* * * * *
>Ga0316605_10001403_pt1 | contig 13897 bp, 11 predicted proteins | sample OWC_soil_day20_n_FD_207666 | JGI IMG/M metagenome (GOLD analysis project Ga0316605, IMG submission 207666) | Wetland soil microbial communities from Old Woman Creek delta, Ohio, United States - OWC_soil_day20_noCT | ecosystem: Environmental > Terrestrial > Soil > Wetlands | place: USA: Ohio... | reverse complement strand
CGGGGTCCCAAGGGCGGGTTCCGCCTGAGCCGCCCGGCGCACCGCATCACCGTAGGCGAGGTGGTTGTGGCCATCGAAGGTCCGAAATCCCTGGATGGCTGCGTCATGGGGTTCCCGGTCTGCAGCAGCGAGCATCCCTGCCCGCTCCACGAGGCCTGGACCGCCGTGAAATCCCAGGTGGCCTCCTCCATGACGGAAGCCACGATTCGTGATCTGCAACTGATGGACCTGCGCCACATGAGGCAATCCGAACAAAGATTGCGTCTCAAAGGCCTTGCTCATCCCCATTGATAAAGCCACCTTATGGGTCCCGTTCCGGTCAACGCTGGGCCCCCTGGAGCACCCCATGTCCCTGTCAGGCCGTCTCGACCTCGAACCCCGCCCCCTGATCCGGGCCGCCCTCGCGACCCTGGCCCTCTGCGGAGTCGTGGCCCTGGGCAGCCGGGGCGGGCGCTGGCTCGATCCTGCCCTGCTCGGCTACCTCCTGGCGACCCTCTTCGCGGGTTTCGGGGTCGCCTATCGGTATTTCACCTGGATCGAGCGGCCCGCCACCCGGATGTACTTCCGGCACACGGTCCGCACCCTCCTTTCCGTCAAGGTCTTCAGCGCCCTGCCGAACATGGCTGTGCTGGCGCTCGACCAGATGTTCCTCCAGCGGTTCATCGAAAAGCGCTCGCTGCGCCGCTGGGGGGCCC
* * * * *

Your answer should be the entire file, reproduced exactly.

>Ga0316605_10001403_pt1 | contig 13897 bp, 11 predicted proteins | sample OWC_soil_day20_n_FD_207666 | JGI IMG/M metagenome (GOLD analysis project Ga0316605, IMG submission 207666) | Wetland soil microbial communities from Old Woman Creek delta, Ohio, United States - OWC_soil_day20_noCT | ecosystem: Environmental > Terrestrial > Soil > Wetlands | place: USA: Ohio... | reverse complement strand
CGGGGTCCCAAGGGCGGGTTCCGCCTGAGCCGCCCGGCGCACCGCATCACCGTAGGCGAGGTGGTTGTGGCCATCGAAGGTCCGAAATCCCTGGATGGCTGCGTCATGGGGTTCCCGGTCTGCAGCAGCGAGCATCCCTGCCCGCTCCACGAGGCCTGGACCGCCGTGAAATCCCAGGTGGCCTCCTCCATGACGGAAGCCACGATTCGTGATCTGCAACTGATGGACCTGCGCCACATGAGGCAATCCGAACAAAGATTGCGTCTCAAAGGCCTTGCTCATCCCCATTGATAAAGCCACCTTATGGGTCCCGTTCCGGTCAACGCTGGGCCCCCTGGAGCACCCCATGTCCCTGTCAGGCCGTCTCGACCTCGAACCCCGCCCCCTGATCCGGGCCGCCCTCGCGACCCTGGCCCTCTGCGGAGTCGTGGCCCTGGGCAGCCGGGGCGGGCGCTGGCTCGATCCTGCCCTGCTCGGCTACCTCCTGGCGACCCTCTTCGCGGGTTTCGGGGTCGCCTATCGGTATTTCACCTGGATCGAGCGGCCCGCCACCCGGATGTACTTCCGGCACACGGTCCGCACCCTCCTTTCCGTCAAGGTCTTCAGCGCCCTGCCGAACATGGCTGTGCTGGCGCTCGACCAGATGTTCCTCCAGCGGTTCATCGAAAAGCGCTCGCTGCGCCGCTGGGGGGCCC